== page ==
January 26, 2015
As a member of the Nigerian-American community, a community that provides upwards of $21 Billion Dollars in material support to the Nigerian nation annually; I have carefully observed the cacophony of Nigeria’s presidential electioneering of 2015, in Sub-Saharan Africa’s most populous and influential nation, and largest economy. I find the signs troubling, per Nigeria’s ability to join the ranks of the most influential, and important countries in the world post-2015.
I’ll preface this article by stating that to whom more is given, more will be expected. Therefore, for majority of the world’s black population, Nigeria remains that beacon of hope that someday, Africa may truly emerge as a significant world player, given the regions vast resources.
However, for Nigeria to truly emerge, Nigeria needs the right kind of selfless leadership. A leadership with vision, not surrounded by praise-singing mediocrity, and a leadership that actually recognizes corruption as an impediment to growth, and not as a minor headache that will go away on its own.
The world expects plenty from Nigeria and its leaders, especially, given that Nigerians already compete very well in other more sophisticated environments outside Nigeria.
The current campaign between Goodluck Jonathan, and Muhammadu Buhari for Nigeria’s top-job, leaves plenty to be desired, and it is not the panacea for Nigeria’s emergence in the world stage.
The Limits of “Goodluck” Jonathan
First, let’s start with Goodluck Jonathan as the candidate to lead Nigeria. If there’s any lingering proof that education can be overrated, then one should take a look at former president of Brazil, President Lula da Silva (2003-2011). Lula as he was popularly called, left school at the 5th Grade (primary or elementary 5), and went to work fulltime at the age of 12, because of his family’s poverty.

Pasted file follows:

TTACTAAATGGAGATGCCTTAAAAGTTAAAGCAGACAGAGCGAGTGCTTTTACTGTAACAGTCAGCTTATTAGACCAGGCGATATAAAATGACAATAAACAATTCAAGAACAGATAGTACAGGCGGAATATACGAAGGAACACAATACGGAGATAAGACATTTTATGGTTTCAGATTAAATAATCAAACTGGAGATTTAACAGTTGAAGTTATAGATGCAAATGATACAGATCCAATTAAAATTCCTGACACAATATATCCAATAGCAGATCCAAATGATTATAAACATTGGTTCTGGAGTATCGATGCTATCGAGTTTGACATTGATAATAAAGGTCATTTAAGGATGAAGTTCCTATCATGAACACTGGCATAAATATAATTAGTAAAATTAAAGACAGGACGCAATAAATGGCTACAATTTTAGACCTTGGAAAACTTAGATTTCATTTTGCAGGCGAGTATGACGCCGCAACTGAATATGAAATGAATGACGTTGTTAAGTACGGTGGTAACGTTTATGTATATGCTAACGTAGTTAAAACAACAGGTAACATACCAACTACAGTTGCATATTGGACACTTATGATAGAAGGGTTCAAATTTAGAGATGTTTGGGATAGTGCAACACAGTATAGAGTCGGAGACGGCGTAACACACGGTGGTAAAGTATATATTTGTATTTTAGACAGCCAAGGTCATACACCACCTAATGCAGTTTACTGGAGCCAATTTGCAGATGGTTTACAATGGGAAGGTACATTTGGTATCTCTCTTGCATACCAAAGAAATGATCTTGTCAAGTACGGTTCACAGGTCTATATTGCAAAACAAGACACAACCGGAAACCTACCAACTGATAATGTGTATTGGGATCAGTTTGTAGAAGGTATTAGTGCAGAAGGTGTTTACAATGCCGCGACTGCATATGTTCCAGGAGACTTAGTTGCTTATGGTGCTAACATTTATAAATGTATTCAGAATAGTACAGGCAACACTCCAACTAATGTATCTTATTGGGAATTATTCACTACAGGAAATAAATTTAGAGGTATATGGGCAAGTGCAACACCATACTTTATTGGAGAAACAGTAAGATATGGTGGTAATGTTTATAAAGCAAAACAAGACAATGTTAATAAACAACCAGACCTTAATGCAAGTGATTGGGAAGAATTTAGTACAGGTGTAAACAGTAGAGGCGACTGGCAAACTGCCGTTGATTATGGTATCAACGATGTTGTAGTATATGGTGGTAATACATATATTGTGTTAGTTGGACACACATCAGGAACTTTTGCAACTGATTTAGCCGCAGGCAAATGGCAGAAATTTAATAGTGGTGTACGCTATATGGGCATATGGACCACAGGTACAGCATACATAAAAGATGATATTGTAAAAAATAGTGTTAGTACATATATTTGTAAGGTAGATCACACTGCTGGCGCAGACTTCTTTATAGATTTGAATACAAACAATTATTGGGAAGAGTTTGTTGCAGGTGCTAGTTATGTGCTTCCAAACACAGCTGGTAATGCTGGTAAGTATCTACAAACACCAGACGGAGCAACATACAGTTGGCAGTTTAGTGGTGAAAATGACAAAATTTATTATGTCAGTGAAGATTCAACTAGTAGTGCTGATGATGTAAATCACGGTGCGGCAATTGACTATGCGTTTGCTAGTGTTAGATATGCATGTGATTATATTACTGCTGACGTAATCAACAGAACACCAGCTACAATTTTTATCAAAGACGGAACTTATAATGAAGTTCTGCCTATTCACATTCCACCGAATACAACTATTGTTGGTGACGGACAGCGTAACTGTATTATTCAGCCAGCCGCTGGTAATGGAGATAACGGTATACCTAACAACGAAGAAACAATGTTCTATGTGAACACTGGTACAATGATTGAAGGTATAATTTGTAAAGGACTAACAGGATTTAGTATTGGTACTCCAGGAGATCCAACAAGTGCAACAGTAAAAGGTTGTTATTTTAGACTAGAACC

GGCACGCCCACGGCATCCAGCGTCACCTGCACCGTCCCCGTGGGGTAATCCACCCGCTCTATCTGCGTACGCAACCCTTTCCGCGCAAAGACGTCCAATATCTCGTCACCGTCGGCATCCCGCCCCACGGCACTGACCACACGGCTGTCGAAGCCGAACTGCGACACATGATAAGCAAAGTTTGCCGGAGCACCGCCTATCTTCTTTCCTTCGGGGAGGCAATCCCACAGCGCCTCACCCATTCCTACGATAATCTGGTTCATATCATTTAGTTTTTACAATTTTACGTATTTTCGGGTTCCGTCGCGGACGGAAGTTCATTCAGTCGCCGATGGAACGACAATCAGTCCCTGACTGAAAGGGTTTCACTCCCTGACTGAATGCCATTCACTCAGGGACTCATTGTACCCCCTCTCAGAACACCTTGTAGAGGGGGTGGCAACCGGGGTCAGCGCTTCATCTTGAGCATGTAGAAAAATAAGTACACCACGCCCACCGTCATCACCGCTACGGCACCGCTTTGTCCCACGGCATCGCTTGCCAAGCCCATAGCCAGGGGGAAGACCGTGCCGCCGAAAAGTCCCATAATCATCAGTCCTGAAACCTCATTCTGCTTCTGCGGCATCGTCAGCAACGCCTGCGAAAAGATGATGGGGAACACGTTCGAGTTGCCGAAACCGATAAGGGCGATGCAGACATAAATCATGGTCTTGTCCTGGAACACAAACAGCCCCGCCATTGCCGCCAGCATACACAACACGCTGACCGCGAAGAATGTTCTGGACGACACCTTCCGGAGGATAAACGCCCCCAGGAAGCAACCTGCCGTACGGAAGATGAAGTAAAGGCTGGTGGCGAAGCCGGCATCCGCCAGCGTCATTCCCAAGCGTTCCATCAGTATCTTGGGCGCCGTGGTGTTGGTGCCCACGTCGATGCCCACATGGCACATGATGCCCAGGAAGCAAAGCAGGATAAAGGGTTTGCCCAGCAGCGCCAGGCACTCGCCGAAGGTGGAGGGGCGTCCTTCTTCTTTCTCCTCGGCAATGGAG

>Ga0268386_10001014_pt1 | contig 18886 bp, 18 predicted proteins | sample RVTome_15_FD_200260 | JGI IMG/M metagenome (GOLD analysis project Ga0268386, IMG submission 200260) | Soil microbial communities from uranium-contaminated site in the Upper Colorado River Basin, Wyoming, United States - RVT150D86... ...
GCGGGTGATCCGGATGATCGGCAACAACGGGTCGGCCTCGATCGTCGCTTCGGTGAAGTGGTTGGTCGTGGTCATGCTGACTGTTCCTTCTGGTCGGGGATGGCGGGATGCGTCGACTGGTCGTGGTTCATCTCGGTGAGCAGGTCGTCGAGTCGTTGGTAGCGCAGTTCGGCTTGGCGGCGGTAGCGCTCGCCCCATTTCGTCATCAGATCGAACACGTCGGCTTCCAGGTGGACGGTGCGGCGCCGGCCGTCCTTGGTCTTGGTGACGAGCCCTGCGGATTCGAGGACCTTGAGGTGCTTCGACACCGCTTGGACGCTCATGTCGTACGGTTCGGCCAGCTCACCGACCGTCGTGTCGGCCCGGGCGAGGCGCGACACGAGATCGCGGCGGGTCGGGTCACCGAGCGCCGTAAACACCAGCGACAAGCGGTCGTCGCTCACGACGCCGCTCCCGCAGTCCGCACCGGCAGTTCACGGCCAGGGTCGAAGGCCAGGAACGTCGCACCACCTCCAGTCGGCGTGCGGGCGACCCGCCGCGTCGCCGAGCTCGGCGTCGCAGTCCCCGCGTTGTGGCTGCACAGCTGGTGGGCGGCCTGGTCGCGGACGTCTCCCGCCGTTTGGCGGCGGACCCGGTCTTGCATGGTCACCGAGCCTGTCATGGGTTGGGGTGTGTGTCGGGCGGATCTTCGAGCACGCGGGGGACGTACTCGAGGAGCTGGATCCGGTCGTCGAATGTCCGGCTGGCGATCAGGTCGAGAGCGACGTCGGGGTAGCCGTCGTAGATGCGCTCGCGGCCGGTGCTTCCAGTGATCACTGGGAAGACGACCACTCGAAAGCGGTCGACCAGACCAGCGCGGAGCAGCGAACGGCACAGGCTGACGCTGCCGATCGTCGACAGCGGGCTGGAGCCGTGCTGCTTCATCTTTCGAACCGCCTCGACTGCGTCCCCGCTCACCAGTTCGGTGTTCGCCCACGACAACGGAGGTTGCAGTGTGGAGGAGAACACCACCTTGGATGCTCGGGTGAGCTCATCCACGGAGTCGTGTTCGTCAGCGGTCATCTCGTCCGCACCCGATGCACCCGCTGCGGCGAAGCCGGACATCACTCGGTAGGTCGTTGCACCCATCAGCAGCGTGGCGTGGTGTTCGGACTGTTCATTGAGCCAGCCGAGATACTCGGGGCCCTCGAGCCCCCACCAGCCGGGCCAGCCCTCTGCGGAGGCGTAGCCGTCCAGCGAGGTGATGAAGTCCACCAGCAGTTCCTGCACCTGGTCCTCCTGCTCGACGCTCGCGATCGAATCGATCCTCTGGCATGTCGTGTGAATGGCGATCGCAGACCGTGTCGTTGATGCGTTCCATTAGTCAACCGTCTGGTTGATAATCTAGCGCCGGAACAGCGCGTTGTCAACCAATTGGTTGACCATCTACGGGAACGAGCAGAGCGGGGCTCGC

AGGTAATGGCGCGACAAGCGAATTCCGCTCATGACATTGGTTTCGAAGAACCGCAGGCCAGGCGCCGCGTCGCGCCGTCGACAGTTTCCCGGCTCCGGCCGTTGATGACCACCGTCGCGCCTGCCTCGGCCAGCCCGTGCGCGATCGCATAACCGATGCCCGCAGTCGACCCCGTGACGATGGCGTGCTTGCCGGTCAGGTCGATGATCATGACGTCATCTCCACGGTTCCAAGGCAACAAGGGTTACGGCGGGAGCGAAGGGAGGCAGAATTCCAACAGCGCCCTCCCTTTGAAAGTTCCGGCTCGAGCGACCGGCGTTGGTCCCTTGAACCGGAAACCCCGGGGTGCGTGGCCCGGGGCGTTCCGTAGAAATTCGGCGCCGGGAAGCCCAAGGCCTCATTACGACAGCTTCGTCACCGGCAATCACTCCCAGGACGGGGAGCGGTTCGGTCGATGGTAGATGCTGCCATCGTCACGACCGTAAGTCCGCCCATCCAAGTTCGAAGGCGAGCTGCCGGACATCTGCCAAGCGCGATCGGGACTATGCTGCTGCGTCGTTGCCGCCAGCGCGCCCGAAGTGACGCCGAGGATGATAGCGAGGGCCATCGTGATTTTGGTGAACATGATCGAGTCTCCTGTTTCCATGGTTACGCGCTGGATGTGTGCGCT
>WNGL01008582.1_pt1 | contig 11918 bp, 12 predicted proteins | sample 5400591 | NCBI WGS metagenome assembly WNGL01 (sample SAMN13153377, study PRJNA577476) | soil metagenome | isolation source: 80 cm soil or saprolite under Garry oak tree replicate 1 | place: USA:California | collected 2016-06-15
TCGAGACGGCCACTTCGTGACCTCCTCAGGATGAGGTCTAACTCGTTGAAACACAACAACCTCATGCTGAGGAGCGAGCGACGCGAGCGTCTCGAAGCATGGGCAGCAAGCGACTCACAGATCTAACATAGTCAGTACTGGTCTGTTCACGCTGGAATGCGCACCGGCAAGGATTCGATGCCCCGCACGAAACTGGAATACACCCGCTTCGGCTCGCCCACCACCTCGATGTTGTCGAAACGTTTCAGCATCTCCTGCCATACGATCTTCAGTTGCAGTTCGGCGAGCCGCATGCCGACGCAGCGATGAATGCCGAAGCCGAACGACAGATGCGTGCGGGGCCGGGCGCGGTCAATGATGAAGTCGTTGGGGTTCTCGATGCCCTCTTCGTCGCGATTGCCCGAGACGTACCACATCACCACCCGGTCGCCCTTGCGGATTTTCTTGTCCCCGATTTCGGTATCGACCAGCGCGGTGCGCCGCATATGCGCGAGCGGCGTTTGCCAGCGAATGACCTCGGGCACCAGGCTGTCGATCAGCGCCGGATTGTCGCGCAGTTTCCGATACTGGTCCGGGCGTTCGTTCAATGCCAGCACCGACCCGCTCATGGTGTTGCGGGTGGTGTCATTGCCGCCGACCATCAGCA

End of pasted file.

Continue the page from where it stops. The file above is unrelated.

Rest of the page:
Lula went through various political tutelage and eventually became a powerful orator, served in the Brazilian Congress, won presidential elections for 2 terms, and became one of Brazil’s best presidents ever. Lula left office with a 90 percent approval rating. Lula performed most of his feats in his first term, earning respect worldwide, and raising Brazil’s profile to enviable heights. Fellow Nigerians and Nigerian-Americans, Jonathan is no Lula.
Second, a president does not have to be the smartest person in any country; he just has to have good judgment, so that he will surround himself with competence and not mediocrity. After-all, a president still takes credit for his team’s work-if he makes the right judgment call, and can decipher between good advice and bad advice.
Jonathan may be a humble fellow, even a good person. However, that Nigeria has faltered in every category, under Jonathan’s watch, is clearly a manifestation of nothing but lack of the right judgment call, in at a minimum, picking the “right team” that would help solve Nigeria’s myriad problems.
Jonathan has been in power for about 6 years, a lengthy time in any democracy. If Jonathan cannot make appreciable difference in 6 years with his 1st eleven “team” in place; then another 4 years with the same kind of leadership, will actually make the next 4 years worse; because Jonathan has nothing to prove any more.
Granted that Nigeria’s constitution gives room for mediocrity, by requiring a minister from each of the 36 states, however the president could have found himself a crack team of special advisers that could work closely with him, to put the puzzles together; and deliver impactful governance in every agency.
Any under-performing minister could have been assisted by presidential initiatives, coming directly from the presidency, where the president is on top of his game. Jonathan did not possess the right gravitas to make these judgment calls.